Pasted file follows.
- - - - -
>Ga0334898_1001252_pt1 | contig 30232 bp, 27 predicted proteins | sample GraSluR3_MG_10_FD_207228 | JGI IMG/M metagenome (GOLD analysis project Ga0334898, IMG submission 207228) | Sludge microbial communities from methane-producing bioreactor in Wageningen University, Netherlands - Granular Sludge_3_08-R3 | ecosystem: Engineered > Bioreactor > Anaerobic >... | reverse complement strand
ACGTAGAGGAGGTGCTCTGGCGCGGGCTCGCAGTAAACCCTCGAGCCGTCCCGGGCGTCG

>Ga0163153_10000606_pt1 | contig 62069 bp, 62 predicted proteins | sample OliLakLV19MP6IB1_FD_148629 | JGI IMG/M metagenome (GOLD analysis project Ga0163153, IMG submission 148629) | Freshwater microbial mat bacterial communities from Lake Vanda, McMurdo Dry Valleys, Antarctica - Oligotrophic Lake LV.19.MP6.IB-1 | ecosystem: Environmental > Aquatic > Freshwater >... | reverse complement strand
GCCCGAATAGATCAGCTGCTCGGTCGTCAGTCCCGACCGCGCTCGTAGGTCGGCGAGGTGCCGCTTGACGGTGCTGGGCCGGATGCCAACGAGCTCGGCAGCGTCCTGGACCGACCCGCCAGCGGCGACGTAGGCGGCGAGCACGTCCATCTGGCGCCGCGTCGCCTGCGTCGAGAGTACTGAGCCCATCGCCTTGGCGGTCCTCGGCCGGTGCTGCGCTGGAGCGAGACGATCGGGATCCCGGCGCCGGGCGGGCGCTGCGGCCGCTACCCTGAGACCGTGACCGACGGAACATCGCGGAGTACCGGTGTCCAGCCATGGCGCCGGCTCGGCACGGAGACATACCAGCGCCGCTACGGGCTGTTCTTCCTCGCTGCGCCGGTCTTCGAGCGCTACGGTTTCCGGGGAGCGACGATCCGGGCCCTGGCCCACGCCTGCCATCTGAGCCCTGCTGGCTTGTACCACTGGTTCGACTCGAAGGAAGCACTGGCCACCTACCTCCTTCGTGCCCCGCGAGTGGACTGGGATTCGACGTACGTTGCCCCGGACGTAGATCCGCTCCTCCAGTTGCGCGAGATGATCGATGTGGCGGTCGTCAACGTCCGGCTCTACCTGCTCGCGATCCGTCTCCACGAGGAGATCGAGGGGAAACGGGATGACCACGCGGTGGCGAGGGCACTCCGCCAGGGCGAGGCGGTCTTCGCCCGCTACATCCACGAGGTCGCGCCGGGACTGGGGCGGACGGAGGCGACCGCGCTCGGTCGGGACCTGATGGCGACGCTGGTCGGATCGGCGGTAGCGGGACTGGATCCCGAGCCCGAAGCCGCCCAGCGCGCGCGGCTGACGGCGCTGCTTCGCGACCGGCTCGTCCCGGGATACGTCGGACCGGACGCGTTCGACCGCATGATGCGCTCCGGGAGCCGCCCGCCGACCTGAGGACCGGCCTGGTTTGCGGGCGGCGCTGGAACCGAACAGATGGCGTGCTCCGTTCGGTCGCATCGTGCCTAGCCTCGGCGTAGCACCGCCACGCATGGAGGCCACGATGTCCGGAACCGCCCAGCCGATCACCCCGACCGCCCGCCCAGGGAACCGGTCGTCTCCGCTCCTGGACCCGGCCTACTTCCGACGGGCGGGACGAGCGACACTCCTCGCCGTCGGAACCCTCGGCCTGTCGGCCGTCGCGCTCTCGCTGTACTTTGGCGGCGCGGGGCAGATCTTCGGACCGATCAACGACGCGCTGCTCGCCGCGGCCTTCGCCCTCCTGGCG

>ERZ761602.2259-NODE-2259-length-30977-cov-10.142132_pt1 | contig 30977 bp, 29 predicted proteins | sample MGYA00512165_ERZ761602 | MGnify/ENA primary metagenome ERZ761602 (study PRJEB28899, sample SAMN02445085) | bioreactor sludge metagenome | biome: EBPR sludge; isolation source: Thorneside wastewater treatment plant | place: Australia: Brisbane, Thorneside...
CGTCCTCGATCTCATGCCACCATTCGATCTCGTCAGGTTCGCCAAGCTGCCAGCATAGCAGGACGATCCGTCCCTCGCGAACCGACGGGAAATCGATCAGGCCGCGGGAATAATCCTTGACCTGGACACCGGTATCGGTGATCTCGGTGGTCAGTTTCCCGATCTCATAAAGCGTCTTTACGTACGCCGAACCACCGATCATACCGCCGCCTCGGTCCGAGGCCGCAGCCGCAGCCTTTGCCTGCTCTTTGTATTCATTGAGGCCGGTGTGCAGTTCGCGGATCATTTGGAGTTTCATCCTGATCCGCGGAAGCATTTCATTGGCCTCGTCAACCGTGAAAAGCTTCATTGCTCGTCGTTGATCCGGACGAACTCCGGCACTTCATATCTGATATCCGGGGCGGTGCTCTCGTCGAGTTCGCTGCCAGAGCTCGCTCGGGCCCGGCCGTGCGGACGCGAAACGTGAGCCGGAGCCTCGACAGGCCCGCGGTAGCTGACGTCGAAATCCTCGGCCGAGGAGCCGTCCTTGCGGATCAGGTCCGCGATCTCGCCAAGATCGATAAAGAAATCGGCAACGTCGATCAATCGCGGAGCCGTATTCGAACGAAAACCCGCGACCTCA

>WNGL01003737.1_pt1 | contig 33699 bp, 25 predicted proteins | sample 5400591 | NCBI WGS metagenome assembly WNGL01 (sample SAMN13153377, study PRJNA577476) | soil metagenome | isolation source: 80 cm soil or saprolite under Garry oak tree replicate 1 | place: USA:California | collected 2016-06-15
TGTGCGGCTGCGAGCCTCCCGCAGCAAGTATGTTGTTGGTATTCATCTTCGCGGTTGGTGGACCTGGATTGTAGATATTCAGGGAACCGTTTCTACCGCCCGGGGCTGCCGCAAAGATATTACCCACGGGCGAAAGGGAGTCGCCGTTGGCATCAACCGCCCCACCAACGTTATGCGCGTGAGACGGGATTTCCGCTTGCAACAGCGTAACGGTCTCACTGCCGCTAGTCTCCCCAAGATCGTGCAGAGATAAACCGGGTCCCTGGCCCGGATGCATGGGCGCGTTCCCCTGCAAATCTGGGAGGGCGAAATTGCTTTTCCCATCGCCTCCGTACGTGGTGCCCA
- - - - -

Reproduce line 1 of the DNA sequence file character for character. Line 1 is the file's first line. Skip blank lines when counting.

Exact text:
>Ga0334898_1001252_pt1 | contig 30232 bp, 27 predicted proteins | sample GraSluR3_MG_10_FD_207228 | JGI IMG/M metagenome (GOLD analysis project Ga0334898, IMG submission 207228) | Sludge microbial communities from methane-producing bioreactor in Wageningen University, Netherlands - Granular Sludge_3_08-R3 | ecosystem: Engineered > Bioreactor > Anaerobic >... | reverse complement strand